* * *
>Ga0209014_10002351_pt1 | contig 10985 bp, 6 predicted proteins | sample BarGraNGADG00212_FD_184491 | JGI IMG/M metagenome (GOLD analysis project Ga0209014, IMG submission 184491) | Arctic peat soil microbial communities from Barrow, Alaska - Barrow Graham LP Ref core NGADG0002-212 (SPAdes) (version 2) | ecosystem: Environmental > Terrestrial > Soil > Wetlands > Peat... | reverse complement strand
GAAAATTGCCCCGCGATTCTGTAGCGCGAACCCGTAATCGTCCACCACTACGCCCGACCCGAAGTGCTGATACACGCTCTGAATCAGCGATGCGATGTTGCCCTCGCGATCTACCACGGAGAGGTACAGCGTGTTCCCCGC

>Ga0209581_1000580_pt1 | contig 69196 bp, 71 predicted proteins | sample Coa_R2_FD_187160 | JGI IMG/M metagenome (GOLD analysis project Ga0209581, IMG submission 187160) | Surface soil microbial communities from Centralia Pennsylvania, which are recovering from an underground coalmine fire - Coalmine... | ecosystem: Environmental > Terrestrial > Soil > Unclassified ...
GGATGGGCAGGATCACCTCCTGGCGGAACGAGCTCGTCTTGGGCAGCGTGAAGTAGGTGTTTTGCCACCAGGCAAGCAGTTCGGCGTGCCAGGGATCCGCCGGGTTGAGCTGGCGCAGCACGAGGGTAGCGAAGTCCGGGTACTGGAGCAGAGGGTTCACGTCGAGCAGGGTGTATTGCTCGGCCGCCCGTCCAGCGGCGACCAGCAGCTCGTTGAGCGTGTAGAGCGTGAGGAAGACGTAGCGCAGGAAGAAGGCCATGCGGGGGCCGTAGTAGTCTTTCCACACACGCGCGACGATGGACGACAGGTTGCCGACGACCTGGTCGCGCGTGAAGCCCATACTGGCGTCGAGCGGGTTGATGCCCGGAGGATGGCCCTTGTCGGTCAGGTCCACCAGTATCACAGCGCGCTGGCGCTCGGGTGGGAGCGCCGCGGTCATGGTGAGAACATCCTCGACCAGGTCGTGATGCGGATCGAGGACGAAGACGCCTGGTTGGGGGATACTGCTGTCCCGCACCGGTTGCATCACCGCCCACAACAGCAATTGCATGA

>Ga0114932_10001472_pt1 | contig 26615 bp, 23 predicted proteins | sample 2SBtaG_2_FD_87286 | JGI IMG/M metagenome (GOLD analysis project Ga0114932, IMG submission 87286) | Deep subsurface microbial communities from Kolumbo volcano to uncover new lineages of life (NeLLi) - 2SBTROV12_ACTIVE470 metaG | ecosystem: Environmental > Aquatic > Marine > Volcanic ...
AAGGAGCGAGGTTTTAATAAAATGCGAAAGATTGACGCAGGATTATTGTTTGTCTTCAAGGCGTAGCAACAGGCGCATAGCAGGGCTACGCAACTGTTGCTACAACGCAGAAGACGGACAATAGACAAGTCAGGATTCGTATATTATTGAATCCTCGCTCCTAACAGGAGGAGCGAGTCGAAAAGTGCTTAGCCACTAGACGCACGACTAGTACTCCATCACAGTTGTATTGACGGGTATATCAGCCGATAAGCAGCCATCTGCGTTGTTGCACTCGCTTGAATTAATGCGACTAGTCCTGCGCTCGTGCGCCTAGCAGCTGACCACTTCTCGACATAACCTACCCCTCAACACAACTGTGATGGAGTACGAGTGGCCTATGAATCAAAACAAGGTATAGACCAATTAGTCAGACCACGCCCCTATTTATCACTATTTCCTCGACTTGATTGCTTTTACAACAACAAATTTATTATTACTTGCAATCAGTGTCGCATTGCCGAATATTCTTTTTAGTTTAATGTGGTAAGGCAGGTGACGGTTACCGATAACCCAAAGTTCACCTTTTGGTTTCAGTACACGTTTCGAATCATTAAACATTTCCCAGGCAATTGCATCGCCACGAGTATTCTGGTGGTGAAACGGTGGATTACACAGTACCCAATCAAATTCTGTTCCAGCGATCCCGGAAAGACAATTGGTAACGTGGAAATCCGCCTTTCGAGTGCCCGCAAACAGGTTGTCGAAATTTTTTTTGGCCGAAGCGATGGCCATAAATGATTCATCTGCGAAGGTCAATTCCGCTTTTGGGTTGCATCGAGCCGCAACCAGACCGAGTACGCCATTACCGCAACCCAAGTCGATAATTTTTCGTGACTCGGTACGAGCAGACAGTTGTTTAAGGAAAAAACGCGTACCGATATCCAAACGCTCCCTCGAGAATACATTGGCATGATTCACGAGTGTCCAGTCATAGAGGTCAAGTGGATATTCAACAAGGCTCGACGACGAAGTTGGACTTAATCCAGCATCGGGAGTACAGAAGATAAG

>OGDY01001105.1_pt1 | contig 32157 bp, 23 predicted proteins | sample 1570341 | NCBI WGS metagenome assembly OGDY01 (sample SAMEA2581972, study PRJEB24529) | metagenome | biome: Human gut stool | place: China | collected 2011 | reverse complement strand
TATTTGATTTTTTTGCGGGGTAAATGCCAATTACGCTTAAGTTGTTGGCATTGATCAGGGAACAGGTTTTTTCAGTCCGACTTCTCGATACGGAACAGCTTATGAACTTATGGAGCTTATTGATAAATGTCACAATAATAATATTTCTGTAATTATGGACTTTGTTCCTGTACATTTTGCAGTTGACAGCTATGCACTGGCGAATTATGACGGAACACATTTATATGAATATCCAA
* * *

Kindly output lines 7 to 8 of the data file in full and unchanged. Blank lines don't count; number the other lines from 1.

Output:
>OGDY01001105.1_pt1 | contig 32157 bp, 23 predicted proteins | sample 1570341 | NCBI WGS metagenome assembly OGDY01 (sample SAMEA2581972, study PRJEB24529) | metagenome | biome: Human gut stool | place: China | collected 2011 | reverse complement strand
TATTTGATTTTTTTGCGGGGTAAATGCCAATTACGCTTAAGTTGTTGGCATTGATCAGGGAACAGGTTTTTTCAGTCCGACTTCTCGATACGGAACAGCTTATGAACTTATGGAGCTTATTGATAAATGTCACAATAATAATATTTCTGTAATTATGGACTTTGTTCCTGTACATTTTGCAGTTGACAGCTATGCACTGGCGAATTATGACGGAACACATTTATATGAATATCCAA